Of Mixes and Medians: Interpreting Noe’s Valley

My last post was about the fact that Noe Valley median home prices are still down 30% from their all time highs despite a smart recovery in median home prices city-wide.  This, despite my sense that there seem to have been a burst of Noe Valley homes hitting the market in the $2 million range and above recently. Continue reading

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Horror Headline (just in time for Halloween): SF home prices down 24.8%!!!

Yup, that’s right folks.  According to the well-known and well-respected Case-Shiller Index published by Standard and Poor’s, San Francisco home prices in July 2008 were down a whopping 24.8% from a year previous.  How can this be, when you read right here that median prices were down YOY (year over year) a “mere”  11.3% in September  (see Oct 23 blog below) and just 5.5% YOY for July 2008 — see my market trends archive.)  More realtor fluffery, you huff, designed to make the credulous public believe that things are not so bad.

Actshooly (actually), the reason’s simple.  As is often the case when widely quoted indexes talk about a city, what they’re really referring to is a Metropolitan Statistical Area (MSA), a much larger geographical area. So “San Francisco” doesn’t mean our little piece of heaven, no.  It means…  all of Alameda, Contra Costa, Marin, and San Mateo COUNTIES as well as San Francisco county.

According to the latest release from Dataquick, median home prices in Contra Costa County were down a whopping 45.6% YOY for September 2008. No great surprise considering that it includes ground-zero overbuilt subdivision train-wreck areas like Pittsburgh and Antioch. Take a look:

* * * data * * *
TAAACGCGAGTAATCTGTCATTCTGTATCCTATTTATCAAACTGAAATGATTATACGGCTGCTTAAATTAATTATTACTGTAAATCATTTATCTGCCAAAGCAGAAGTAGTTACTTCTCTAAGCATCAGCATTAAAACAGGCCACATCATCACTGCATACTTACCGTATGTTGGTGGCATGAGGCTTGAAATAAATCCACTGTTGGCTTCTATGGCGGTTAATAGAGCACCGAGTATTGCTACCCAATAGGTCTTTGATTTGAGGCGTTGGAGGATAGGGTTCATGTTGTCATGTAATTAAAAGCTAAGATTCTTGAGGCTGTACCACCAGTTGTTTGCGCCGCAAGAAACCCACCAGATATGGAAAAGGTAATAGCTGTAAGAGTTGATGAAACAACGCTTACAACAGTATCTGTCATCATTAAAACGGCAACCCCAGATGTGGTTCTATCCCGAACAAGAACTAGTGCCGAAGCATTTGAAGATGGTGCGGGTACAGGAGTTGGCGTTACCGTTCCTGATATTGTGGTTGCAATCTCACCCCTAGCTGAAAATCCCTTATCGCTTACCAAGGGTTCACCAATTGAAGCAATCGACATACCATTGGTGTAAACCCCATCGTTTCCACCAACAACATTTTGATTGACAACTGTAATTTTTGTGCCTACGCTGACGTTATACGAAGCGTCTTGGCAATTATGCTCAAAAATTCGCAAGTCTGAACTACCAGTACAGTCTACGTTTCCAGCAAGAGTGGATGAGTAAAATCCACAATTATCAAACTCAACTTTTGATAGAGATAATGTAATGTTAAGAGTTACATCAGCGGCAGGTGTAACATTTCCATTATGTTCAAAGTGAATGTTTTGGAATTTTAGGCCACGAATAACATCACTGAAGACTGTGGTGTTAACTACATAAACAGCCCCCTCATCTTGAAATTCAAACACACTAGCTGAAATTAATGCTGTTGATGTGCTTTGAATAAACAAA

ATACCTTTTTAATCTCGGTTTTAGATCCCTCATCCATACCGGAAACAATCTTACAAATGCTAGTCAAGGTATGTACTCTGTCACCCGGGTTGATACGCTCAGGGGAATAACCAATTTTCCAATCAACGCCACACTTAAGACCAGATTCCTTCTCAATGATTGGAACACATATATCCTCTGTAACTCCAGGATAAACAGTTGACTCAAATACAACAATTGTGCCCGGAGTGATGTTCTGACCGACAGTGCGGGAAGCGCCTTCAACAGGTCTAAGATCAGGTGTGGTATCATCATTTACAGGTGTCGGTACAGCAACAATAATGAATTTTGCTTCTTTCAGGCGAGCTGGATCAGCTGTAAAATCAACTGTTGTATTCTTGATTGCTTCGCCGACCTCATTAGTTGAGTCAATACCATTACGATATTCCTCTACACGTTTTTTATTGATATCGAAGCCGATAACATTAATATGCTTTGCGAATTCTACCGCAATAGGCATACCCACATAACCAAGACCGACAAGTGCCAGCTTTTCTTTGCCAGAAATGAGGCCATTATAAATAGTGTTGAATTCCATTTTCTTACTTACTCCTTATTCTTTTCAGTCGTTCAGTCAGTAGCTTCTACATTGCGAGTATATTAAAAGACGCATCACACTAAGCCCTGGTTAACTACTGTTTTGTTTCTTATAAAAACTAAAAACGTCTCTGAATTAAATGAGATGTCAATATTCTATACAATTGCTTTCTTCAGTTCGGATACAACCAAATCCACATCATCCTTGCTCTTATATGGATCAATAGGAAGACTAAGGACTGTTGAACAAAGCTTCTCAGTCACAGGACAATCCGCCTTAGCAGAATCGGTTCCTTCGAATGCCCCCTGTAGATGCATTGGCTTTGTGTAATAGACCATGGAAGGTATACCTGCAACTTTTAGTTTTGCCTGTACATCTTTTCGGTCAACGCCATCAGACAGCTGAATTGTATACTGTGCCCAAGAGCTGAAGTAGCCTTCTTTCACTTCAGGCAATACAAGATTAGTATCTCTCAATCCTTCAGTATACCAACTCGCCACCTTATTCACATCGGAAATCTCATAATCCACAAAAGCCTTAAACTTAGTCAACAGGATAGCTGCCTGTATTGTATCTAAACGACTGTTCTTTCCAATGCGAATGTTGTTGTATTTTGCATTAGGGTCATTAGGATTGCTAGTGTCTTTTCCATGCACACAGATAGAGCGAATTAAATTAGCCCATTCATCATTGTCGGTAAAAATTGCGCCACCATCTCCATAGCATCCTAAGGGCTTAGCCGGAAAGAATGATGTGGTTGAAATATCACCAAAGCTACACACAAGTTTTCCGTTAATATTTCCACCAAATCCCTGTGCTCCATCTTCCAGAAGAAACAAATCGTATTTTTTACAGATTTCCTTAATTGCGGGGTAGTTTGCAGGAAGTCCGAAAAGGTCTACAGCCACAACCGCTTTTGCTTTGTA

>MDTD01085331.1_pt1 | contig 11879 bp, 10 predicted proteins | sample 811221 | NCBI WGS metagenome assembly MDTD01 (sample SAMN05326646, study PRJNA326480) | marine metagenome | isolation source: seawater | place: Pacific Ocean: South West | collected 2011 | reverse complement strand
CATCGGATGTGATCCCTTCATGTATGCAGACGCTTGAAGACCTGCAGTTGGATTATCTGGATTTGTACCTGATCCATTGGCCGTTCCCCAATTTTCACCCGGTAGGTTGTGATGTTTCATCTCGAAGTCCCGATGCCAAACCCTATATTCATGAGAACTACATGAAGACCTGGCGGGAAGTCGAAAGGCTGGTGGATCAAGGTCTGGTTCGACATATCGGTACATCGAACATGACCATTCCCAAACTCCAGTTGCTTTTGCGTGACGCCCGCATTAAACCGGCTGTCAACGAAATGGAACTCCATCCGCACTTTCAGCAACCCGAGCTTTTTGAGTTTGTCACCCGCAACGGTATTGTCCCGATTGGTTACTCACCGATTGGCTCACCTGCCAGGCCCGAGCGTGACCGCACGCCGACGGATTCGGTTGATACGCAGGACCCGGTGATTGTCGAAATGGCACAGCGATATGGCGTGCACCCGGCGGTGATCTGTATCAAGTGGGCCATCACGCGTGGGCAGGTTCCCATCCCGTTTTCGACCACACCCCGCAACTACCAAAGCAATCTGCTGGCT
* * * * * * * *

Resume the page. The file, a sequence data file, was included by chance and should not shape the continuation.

With Alameda County down 30%  and even Santa Clara County down 27.4%, it’s clear how the other counties in the San Francisco MSA are dragging the “San Francisco” index down.  Feel better now?

And a PS.  Dataquick shows San Francisco County as down 12.7% for September versus my 11.3%.  I get my  numbers from a service that pulls them directly from the MLS, then I use their spreadsheets to dig deeper when necessary.  I’m looking into why there’s a discrepancy between my numbers and Dataquick’s.

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Just How Bad Is It? (Answer: depends)

I’ve been digging a bit deeper into the raw data that’s used to generate the beautiful graphs you can find here and which I used to generate the MLS District graphs in my blog of a few days ago.

So I thought I’d check how September 08’s median home prices (condos will come later) compared to their all-time highs and to the median prices of a year ago, both by MLS District and for all of San Francisco.  I didn’t include District 8 (North-east) because it doesn’t have enough data to be useful, and I also didn’t include the southern-most districts of SF (3 and 10) because to be honest I don’t follow them closely. Here’s the result:

So clearly prices are down from their all-time highs across the board.  (Most districts were still hitting highs or near-highs well into 2007, by the way, and District 5, which includes Noe Valley had its top 3 highs in 2008!) )  But where the drops are really big (Districts 6 and 7 for example), that could simply be due to the fact that the all-time high was aberrational.

The percentage change from a year ago are interesting because you can see how some districts seem to be doing quite well.  Half up, half down.  Once again, though, with sales volumes down across the board, there are less data points and that can skew the numbers.  But it certainly seems like the tonier districts (1, 5 and 7) are holding up better than the others.  (Take a look at my graph from a coupla days ago to see how the districts compare over time.)

Bottom line(s)?

San Francisco single family homes are down over 11% from a year ago.

The more expensive neighborhoods seem to be doing ok.

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